EGP and policy based routing in the new NSFNET backbone
RFC 1092

Document Type RFC - Unknown (February 1989; No errata)
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Network Working Group                                         J. Rekhter
Request for Comments: 1092                  T. J. Watson Research Center
                                                           February 1989

        EGP and Policy Based Routing in the New NSFNET Backbone

Status of this Memo

   This memo discusses implementation decisions for routing issues in
   the NSFNET, especially in the NSFNET Backbone.  Of special concern is
   the restriction of routing information to advertize the best route as
   established by a policy decision.  Distribution of this memo is
   unlimited.

Introduction

   The NSFNET backbone routes packets between the Regionals Networks to
   which it is connected, (i.e., the packets arriving at a backbone
   entry node are routed to an exit node).  How they travel through the
   network is determined by two components:

     the NSFNET backbone routing protocol/algorithm, and

     additional information about the externally connected networks.

   This paper is concerned with how reachability information between the
   external networks and the NSFNET backbone is exchanged so that
   packets can be routed to the correct destination by using a
   reasonable path.

EGP as reachability protocol

   The EGP (Exterior Gateway Protocol) routing method will be used to
   exchange reachability information between the NSFNET backbone and the
   regional networks.

   There are several problems with using EGP as a reachability protocol
   for routing in a meshed environment.  Some EGP components require
   further definitions for the NSFNET backbone - regional network
   interactions.  It should be noted that the use of EGP is only viewed
   as an interim measure until better inter autonomous system protocols
   are defined and widely deployed for gateways used by regional
   networks.

   The following is a list of some EGP problems and issues:

      The EGP model assumes an engineered spanning tree topology,

Rekhter                                                         [Page 1]
RFC 1092            IP EGP and Policy Based Routing        February 1989

      however, the NSFNET (due to the presence of backdoor routes) does
      not fit into this model.  In the NSFNET the same network may be
      advertized as reachable by more than one regional network.
      Besides the fact that the overall NSFNET does not fit into a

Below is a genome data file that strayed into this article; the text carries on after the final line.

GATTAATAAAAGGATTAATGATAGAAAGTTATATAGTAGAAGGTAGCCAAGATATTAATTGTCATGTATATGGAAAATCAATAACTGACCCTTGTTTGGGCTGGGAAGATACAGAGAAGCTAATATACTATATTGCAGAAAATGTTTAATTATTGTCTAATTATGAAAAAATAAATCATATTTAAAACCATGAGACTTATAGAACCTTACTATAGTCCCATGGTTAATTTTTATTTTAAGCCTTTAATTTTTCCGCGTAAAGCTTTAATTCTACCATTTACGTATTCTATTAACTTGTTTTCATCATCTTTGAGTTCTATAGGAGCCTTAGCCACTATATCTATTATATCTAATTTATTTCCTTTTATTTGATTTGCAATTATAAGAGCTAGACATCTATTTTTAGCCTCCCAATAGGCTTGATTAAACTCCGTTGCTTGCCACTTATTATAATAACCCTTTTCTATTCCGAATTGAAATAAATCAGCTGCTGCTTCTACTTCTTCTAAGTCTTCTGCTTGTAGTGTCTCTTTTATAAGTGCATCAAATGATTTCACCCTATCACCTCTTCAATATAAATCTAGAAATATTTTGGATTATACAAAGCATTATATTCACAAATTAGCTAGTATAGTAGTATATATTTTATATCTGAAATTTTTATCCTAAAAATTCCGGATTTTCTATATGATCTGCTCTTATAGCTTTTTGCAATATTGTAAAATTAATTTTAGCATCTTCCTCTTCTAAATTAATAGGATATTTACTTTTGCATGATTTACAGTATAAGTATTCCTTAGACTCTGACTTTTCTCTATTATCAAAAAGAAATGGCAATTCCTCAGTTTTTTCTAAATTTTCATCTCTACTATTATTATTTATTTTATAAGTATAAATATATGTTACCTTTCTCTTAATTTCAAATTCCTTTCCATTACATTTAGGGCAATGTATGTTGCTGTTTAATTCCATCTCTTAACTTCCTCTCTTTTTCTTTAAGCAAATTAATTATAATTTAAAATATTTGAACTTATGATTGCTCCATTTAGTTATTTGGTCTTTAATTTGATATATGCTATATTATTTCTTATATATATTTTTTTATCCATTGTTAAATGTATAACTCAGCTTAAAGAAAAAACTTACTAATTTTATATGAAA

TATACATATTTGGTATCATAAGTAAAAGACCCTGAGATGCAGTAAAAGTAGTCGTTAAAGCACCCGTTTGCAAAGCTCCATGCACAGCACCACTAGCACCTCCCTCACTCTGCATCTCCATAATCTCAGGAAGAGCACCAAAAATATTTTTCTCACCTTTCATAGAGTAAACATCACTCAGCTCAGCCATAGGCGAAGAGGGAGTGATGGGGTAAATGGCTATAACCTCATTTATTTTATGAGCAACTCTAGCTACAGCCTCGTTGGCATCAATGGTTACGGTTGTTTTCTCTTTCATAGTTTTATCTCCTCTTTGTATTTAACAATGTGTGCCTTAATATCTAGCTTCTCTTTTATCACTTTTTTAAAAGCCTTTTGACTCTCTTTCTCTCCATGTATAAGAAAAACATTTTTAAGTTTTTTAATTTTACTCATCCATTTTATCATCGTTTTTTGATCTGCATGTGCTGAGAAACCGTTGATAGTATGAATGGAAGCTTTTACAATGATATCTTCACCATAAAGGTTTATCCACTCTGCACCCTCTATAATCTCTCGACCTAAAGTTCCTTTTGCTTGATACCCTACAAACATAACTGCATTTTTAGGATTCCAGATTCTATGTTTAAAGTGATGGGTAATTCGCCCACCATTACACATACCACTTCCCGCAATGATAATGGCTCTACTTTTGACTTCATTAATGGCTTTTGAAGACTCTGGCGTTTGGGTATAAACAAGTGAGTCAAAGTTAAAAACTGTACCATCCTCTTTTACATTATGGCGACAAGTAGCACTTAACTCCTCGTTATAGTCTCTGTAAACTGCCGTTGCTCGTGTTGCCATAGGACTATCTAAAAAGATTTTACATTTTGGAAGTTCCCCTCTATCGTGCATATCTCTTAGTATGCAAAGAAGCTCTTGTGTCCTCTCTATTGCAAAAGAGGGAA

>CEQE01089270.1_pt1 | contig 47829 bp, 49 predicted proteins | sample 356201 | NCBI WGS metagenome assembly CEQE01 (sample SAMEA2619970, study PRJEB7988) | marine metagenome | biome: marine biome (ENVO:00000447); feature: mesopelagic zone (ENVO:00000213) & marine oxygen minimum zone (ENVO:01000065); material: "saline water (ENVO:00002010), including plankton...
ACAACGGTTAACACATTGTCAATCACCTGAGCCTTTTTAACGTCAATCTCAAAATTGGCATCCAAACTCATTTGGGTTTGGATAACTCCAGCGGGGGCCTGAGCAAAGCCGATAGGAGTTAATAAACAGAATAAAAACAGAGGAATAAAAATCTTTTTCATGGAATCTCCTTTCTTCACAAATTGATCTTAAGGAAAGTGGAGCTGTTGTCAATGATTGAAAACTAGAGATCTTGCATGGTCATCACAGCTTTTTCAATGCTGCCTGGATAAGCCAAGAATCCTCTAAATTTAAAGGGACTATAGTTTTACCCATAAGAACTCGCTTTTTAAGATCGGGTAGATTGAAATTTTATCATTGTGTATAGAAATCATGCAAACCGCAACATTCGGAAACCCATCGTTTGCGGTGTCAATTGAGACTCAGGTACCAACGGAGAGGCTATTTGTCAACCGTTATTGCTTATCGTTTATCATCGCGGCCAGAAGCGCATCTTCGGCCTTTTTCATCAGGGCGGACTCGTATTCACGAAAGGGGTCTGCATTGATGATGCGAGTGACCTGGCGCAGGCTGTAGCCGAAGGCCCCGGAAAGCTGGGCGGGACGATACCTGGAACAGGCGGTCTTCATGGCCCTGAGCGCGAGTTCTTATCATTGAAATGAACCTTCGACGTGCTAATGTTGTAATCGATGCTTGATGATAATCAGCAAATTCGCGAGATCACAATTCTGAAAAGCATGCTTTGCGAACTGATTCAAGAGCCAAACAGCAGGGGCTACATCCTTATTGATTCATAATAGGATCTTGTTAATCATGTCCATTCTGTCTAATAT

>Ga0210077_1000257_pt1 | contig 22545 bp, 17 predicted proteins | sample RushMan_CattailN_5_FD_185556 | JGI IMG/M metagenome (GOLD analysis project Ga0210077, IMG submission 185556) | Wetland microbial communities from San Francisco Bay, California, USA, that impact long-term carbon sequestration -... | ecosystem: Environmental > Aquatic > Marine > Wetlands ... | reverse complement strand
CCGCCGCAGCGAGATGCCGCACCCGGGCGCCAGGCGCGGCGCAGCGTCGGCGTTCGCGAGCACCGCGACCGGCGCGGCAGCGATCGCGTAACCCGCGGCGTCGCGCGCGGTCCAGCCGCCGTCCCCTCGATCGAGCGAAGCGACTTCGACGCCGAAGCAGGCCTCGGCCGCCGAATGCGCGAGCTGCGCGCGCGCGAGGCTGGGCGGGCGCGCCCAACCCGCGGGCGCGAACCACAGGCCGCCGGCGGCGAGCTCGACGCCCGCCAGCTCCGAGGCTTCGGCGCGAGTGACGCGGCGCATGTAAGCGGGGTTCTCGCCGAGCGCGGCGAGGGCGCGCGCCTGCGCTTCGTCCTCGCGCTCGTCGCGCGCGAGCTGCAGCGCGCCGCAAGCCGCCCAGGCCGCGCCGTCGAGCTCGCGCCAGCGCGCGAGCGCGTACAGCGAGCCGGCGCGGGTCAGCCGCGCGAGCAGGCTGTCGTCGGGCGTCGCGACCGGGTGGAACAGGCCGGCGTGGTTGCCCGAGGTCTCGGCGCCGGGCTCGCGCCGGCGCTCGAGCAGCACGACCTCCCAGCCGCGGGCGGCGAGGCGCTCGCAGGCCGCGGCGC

spanning tree model there are serious concerns with the concept
      of the "core" (central to the EGP) and its obvious deficiencies.

      While EGP is going to isolate intra-Regional routing from the
      intra-NSFNET-Backbone routing, it does not address the issue of
      false information which may be supplied by regional networks.
      EGP by itself does not protect a particular network from unwanted
      and unsolicited representation by some regional network.  As an
      example, if network N1 is reachable through regional network R1
      as well as through regional network R2, EGP has no provisions to
      specify one of these paths as a primary and one as a secondary,
      since there is not generally accepted interpretation of EGP
      metrics today.  Also, there is nothing in EGP which can prevent one
      or more regional networks from advertizing other networks (in
      particular, networks which belong to other regional networks) as
      reachable with zero distance.  This could result in the creation
      of a "black hole" or at least in suboptimal IP routing.

      EGP by itself has no provisions to guarantee that routes through
      the NSFNET Backbone will be preferred over routes through the
      backdoor routers or vice versa.

Policy Based Routing

   Looking at the problems listed above the appearance of the new
   factors like autonomy and mutual trust becomes obvious.  While trying
   to achieve the routing functionality required for the new NSFNET
   backbone we should realize that one of our primary concerns has to be
   the accommodation of those new factors.

   This means that some kind of a rudimentary Policy Based Routing
   method becomes imperative.  We would like to emphasize, however, that
   we are not talking about complete Policy Based Routing, but that we
   are rather concerned about supporting a minimum subset of a policy
   functionality to be an initial solution to the above mentioned
   problems.  This requires support and cooperation between the
   management of each of the networks connected to the NSFNET backbone.

   We need to support the ability of a particular network N, which
   belongs to one of the regional networks, to establish a bilateral
   agreement with one or more regional networks of the type "network N
   can be reached via one or more regional networks (RN1, RN2, ...
   RNx)".  This allows each network to select one or more
   representatives at the regional network level.  Once this agreement

Rekhter                                                         [Page 2]
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